The Goat Spot Forum banner
1 - 4 of 4 Posts

·
Registered
Joined
·
8 Posts
Discussion Starter · #1 ·
Question for you experienced goat owners:
We have a registered Nubian doe that we got this spring (pregnant). After getting her to our friends, who were keeping her for us for a couple weeks while we bottle fed a cross breed "paddock mate" for her, we discovered she had mastitis in the right udder. We got with a vet and treated it with antibiotics and Tomorrow, and it pretty much cleared up for the last 90 days of her pregnancy.

During that time, both udders enlarged, as can be expected. Once she kidded on May 21, we realized the mastitis was back on her right udder. Since then we've been bottle feeding the two bucklings off her left side, which is giving us right at 6 pounds a day. We had our vet out again, who recommended Today for a couple days and antibiotics again. So far, the affected side has shrunk to about the size it was when we bought her (before breeding), the pink milk (never got more an an ounce or so) has cleared up, and now all I get at each milking is barely enough to cover the bottom of the strip cup, vitrually nothing. All the heat is gone out of the udder and it has softened quite a bit. It's actually smaller than the left side AFTER milking her down.

Here are my questions:
1)Has the right udder been pretty much destroyed by the mastitis?

2) We really would like to breed her again to get a doeling out of her. The blood line is excellent and I don't want to buy another doe right now. Is it reasonable to think we could keep the mastitis in check to the point it would not be painful / dangerous to her to get one more breeding out of her next year and then retire her?

This is our first goat breeding. We bought her from another farm that has a good reputation here in West TN, but since they had bred her last year and sold her to us, when we asked if she had ever had a problem with mastitis, the answer was no. We'd like to believe that, but when we got her 30 days after being bred, we found the mastitis to be pretty well established. Does that seem funny?

Thanks
CZ
 

·
Registered
Joined
·
1,020 Posts
Its hard to say. The big drop in production on that side is most likely from the pressure which naturally causes the udder to stop producing milk. Once you were able to correct the problem that side had already shut down.You probably won't know the full impact until her next freshening. Most likely the udder will be lopsidded with one side producing more than the mastitus side.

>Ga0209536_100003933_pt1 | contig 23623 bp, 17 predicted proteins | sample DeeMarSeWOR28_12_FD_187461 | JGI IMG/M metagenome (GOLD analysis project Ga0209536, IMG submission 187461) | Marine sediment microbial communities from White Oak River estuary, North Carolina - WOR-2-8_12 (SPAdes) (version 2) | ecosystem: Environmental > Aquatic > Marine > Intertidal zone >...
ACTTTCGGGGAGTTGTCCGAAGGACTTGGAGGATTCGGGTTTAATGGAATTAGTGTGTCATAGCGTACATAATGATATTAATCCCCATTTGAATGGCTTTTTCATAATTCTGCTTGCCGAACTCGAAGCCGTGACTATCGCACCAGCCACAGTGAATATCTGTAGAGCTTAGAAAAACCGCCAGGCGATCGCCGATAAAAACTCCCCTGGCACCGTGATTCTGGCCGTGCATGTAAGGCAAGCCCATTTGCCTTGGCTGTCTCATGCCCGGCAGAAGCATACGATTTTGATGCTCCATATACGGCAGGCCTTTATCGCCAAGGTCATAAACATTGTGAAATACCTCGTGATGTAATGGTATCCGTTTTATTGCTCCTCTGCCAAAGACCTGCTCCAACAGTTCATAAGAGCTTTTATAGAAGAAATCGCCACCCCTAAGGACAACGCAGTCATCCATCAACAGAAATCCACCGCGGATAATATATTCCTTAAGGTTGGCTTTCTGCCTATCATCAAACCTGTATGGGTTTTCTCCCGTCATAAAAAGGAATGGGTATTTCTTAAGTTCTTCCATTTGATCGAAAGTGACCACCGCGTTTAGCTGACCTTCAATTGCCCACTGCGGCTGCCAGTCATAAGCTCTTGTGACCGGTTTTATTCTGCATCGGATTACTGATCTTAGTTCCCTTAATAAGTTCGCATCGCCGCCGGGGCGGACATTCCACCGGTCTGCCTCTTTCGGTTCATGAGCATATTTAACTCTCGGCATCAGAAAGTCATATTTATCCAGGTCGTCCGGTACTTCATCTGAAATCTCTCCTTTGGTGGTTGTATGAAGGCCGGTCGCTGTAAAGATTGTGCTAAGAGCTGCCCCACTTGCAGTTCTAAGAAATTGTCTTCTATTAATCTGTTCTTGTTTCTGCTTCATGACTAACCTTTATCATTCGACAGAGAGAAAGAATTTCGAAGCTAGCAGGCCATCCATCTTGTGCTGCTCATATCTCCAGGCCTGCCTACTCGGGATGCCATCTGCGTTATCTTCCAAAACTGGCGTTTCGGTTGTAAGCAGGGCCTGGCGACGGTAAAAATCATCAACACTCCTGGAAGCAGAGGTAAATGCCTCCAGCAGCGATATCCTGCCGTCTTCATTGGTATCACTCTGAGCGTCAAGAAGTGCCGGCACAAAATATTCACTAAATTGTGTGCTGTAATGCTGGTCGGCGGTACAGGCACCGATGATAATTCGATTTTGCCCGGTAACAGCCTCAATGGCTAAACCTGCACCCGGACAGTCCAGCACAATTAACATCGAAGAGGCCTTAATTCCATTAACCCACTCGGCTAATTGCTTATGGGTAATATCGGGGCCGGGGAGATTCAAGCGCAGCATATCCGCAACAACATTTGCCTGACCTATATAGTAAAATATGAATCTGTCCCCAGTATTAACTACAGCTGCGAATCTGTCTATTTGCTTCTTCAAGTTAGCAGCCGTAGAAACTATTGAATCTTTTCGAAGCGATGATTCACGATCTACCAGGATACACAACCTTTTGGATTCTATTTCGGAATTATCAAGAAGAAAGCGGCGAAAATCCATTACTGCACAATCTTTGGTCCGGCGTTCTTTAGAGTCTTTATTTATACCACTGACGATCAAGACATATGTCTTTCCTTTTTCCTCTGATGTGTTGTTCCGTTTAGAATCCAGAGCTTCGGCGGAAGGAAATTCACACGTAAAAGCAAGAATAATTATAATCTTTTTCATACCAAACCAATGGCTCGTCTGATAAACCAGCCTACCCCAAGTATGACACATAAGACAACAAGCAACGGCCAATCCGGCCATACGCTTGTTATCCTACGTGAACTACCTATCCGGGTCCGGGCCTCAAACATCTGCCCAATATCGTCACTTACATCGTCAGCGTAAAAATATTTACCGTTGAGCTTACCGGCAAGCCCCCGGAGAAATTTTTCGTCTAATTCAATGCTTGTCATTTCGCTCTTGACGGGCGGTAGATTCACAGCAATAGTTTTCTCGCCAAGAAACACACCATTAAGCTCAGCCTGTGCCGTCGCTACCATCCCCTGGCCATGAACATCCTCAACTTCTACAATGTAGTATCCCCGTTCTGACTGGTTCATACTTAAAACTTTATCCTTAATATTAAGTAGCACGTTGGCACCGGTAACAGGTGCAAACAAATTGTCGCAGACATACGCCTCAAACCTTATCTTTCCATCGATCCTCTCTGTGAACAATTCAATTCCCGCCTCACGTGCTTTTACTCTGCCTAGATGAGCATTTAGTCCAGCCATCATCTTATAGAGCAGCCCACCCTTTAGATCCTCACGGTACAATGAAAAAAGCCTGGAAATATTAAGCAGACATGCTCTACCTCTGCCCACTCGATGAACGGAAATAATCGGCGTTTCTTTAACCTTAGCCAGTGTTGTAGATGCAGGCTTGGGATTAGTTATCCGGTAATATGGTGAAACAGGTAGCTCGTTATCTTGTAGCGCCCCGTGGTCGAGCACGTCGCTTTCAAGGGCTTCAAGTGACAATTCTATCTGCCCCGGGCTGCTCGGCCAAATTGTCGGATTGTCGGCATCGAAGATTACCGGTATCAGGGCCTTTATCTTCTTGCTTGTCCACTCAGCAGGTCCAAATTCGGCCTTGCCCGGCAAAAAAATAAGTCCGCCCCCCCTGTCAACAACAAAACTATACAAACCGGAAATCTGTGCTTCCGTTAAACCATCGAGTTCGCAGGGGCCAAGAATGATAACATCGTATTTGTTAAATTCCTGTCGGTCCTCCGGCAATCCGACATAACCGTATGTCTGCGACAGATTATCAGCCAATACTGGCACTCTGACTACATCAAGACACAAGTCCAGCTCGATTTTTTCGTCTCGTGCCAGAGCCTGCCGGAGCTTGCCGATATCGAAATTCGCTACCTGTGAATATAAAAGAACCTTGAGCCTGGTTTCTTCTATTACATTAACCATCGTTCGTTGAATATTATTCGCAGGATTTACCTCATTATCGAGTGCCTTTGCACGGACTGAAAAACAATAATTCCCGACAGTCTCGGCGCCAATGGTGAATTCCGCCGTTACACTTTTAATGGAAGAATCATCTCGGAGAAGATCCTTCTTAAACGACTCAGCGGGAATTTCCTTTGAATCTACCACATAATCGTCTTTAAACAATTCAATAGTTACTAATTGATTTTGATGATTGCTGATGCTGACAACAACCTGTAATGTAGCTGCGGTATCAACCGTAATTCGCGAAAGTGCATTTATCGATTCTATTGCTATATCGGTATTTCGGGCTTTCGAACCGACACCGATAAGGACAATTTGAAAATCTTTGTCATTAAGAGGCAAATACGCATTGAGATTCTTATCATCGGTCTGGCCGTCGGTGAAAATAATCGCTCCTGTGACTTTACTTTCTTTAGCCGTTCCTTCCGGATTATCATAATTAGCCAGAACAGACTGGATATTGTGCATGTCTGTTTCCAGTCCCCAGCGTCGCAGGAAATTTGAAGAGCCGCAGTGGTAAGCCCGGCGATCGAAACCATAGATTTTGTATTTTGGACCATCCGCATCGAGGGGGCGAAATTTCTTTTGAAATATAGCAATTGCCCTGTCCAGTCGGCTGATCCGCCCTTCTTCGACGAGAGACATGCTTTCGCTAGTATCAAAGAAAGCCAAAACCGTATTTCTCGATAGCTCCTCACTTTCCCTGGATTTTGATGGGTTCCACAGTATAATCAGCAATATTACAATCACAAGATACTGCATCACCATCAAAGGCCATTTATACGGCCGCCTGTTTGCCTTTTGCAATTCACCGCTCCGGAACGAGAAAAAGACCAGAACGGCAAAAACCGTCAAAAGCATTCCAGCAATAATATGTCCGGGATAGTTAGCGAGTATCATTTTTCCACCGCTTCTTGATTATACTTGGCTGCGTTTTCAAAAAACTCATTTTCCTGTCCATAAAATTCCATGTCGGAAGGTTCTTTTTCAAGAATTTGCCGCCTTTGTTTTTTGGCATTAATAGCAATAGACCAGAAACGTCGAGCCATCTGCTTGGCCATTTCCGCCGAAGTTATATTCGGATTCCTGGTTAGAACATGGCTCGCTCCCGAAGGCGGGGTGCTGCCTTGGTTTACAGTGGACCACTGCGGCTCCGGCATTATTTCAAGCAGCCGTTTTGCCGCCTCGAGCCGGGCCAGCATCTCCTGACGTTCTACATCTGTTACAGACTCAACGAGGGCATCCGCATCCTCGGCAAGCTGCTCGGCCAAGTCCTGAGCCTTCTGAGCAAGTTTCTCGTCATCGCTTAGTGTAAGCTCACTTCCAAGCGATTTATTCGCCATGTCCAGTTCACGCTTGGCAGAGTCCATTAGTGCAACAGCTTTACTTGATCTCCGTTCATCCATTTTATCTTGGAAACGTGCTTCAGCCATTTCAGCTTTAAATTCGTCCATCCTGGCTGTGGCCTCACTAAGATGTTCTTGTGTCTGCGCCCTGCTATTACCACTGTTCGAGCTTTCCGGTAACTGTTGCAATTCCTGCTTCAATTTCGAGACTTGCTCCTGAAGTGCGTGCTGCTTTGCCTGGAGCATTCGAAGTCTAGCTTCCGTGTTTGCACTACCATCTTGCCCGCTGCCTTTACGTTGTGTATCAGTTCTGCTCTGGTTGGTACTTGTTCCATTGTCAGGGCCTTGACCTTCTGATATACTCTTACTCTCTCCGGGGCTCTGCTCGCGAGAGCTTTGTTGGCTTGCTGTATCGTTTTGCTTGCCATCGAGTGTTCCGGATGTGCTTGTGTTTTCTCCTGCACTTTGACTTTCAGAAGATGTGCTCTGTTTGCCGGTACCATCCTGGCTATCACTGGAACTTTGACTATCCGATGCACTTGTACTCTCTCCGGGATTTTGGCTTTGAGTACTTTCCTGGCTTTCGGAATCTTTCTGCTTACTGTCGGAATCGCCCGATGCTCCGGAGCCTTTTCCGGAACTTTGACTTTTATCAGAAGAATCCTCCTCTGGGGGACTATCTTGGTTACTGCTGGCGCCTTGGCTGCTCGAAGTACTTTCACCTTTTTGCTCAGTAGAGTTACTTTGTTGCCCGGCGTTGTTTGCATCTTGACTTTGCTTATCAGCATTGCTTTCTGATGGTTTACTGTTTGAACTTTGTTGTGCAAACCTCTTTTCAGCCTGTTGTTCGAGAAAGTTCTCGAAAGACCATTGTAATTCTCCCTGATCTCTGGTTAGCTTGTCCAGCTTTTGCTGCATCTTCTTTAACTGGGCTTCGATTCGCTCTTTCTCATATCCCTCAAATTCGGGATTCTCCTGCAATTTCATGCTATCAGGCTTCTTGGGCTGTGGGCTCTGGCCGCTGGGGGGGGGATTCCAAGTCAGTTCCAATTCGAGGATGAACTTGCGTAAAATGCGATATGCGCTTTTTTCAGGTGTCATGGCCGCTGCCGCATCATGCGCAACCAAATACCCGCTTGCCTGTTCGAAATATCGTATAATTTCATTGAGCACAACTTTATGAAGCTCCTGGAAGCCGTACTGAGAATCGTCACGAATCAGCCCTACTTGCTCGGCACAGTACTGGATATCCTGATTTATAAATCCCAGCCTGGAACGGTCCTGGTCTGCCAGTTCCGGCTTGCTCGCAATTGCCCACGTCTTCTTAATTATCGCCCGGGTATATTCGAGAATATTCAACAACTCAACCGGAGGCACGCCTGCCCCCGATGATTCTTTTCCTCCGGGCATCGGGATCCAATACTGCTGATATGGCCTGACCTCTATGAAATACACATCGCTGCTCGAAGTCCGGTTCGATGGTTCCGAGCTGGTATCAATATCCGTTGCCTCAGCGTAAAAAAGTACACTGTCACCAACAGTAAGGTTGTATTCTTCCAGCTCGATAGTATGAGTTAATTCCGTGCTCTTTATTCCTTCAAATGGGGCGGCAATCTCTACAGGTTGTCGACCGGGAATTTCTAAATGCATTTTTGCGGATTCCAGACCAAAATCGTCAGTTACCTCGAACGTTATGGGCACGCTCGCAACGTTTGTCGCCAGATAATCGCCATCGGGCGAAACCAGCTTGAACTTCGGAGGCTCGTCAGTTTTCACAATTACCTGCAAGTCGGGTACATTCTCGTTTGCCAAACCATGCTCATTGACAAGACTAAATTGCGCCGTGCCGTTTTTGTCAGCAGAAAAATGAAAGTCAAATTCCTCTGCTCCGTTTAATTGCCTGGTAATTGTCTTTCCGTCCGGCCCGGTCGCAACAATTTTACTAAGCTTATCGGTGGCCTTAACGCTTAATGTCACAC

Mastitus is common even in animals at universities with a whole barn full of experts. Almost everyone who has had milking does for any length of time will have to deal with it. Dairy farmers usually just ship the infected cow to market because they are going to end up spending money on medications, vet visits and lost production only to end up with an animal that isn't likely to produce 100% ever again. As a goat owner we have a more vested emotional attachment to the animal and may keep them anyway. There are no quick answers but it has been our experience that the mastitus infection will have a significant impact on milk production.

If you have the doe for milk then you may want to sell her. If you are just using her to breed for big kids then the milk production isn't that big of a deal.
 

·
Registered
Joined
·
8 Posts
Discussion Starter · #3 ·
Rex,
Thanks for the response. Since last note, the right side is producing about a half cup of milk a day, and has cleared up, no color, strings, lumps, etc. A local lady that had a dairy herd for years suggested we just let that side dry off.
One of the boys is nursing and we're supplementing him with a bottle. Most times he's getting enough off the left side that he's not real interested in the bottle. The other guy is 100% bottle. Fortunately the doe is nursing the one boy and still giving me over 6 lbs/day, so we're not in short supply of milk by any means.

The grandbaby and her two cousins are asking for Fame's chocolate milk on a regular basis!

The lady that did the disbudding for us was a former Nubian dairyowner/ show person. She was very impressed with the kids, said great conformation and large. The one that's nursing was larger at birth and is now about an inch taller than his sibling. At 2 weeks (yesterday), they're almost 16 inches at the withers. I noticed yesterday while in the paddock with them that they're both starting to browse already.

I'm very impressed with how social they are. They meet us at the stall gate and both kids crave attention when I'm milking and walking around with them.

Thanks again.
CZ
 

·
Premium Member
Joined
·
595 Posts
You'll want to really watch her and reevaluate next year, based on her milk production and your goals for getting milk from her but there's no reason to believe that this will seriously affect her future production.
If you were showing her that would be an issue or going for high production awards but if she's a farm goat no problem.

There are many types of mastitis. It's just a catchall description of inflammation of the udder. Sounds like she had one of the more benign types that heals up ok.
 
1 - 4 of 4 Posts
Top